Galak-Z: The Void Review

Galak-Z is a game of tense moments and heavy decisions. Its first expansion The Void, to its detriment, is one long adrenaline rush from start to finish. Galak-Z’s frenetic core mechanics are intact, but The Void has sacrificed much of what makes the game so great in the first place.

The Void’s main focus is its score attack mode. It thrusts you into the titular abyss as you fight through familiar enemies such as space bugs, pirates, and mercenaries, all in the interest of increasing your standing in online leaderboards. There is no actual end–as long as you survive, you continue.

Galak-Z’s Newtonian physics-based combat is still very much at play here. You can strafe, reverse, boost, and leap around groups of enemies within zero-gravity environments, and as is the case with the base game, these mechanics feel fantastic. There’s a rough learning curve, but once you master your ship’s weapons and thrusters–as well as its alternate mech form–the nuance of each skirmish creates an intricate kind of chaos. It combines tension and dynamism to form something exhilarating.

The expansion’s arenas are much more confined than those of the original Galak-Z, which encourage exploration through the innards of asteroids and abandoned space vessels. The Void’s new linear locales are bordered on either side by a torrent of purple energy that’s damaging to the touch–they create a more cramped feeling, and another layer of danger in this already uninviting world. They increase the need for spatial awareness in more ways than one, however. Not only do you want to avoid them–you can push unsuspecting enemies into the flames along the way.

The Void throws some of Galak-Z’s toughest enemies at you.

To further deviate from the base game’s design, The Void offers a daily challenge with a specific set of ship upgrades and a preset level layout. By dictating which enhancements you’ll have access to, and creating a level playing field for anyone attempting the mission, The Void lures you out of your comfort zone. One of these events focused on mech upgrades. As someone who usually focuses on ship combat, I felt more exposed, and more vulnerable, than ever before.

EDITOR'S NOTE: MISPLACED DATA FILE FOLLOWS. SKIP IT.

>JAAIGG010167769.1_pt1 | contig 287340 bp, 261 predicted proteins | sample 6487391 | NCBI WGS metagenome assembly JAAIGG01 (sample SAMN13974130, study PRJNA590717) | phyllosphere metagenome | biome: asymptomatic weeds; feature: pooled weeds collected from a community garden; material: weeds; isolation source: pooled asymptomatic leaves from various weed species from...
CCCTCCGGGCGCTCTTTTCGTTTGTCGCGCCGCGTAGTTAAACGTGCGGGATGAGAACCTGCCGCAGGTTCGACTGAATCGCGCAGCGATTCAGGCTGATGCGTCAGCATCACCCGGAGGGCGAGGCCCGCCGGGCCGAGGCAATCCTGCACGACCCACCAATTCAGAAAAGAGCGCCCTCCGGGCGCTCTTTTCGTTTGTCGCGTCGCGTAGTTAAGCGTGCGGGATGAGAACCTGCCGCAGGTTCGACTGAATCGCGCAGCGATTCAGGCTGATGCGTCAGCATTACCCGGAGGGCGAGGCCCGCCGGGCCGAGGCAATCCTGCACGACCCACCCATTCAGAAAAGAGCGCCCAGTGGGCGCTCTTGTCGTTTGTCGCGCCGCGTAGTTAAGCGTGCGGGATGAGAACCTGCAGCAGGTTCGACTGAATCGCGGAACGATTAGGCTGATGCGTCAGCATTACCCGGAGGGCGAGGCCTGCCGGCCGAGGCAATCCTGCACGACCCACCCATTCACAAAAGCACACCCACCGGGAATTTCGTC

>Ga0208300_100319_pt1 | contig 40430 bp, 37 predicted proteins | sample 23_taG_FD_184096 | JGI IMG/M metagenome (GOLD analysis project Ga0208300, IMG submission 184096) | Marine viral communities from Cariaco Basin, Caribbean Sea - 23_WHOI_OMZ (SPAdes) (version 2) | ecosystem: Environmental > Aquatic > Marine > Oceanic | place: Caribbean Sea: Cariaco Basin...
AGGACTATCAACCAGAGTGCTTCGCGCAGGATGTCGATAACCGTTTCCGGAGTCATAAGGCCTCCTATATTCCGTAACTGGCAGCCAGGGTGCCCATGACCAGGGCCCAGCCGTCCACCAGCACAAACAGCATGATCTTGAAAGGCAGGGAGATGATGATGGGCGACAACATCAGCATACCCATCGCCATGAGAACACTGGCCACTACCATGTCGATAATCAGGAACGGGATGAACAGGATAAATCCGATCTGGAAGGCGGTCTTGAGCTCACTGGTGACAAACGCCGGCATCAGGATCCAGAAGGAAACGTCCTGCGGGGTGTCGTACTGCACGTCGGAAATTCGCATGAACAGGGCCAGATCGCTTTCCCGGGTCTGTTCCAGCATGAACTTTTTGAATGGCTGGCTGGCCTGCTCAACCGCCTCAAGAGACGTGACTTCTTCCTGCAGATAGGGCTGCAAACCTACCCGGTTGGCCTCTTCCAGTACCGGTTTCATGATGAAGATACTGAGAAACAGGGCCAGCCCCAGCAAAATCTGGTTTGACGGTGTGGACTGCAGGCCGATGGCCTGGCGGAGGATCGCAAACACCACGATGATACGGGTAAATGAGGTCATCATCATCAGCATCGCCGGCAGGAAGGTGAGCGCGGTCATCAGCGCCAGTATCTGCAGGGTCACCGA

And Galak-Z’s structure is its defining trait. While many modern roguelikes always return you to the beginning upon death, Galak-Z allows for checkpoints at the end of each “season.” That is, if you complete five missions in a row, you complete that season and unlock the next one. But die before you finish that chain of victories and you’ll lose everything except your ship’s upgrade blueprints.

The Void delivers a fun new take on Galak-Z’s formula, but relinquishes its exceptional structure.

The Void, on the other hand, fails to deliver the same thrills its base game does. It offers a fun new take on the Galak-Z formula, but relinquishes its exceptional structure, and the engaging risk/reward system it creates.

With the increased focus on score there’s less of a compelling emphasis on survival. In its original form, Galak-Z isn’t afraid to confront you with tough choices: should you venture off the beaten path in search of ship upgrades, or boost for the exit just to reach a checkpoint? Should you sneak by this group of enemies to maintain your health, or destroy them for currency, and increased survivability down the road? Galak-Z is exciting in the way it uses survival to drive its every aspect. The Void, though, is driven by leaderboard ranks.

The Void focuses on prolonged tension, rather than peaks and valleys.

Strategic long term thinking isn’t completely absent in the expansion–more upgrades means better combat abilities in later chapters, and therefore, more points. But in basing The Void largely on score-chasing, it removes the weight of my decisions, which used to be the main thing between me and permanent defeat. I stop to consider my options much less frequently now.

Despite my complaints, it’s hard to deny the sheer thrill of The Void: careening through space, leaping over a giant bug, and firing my last missile into a group of pirates before I speed toward the mission’s evacuation point. The expansion may take a less engaging approach to survival, but it’s still a frantic, intricate display of movement and reaction. The Void attempts to break ground of its own, and in some ways, it has. But the end result is weaker than the foundation it’s built upon.

Galak-Z: The Void Review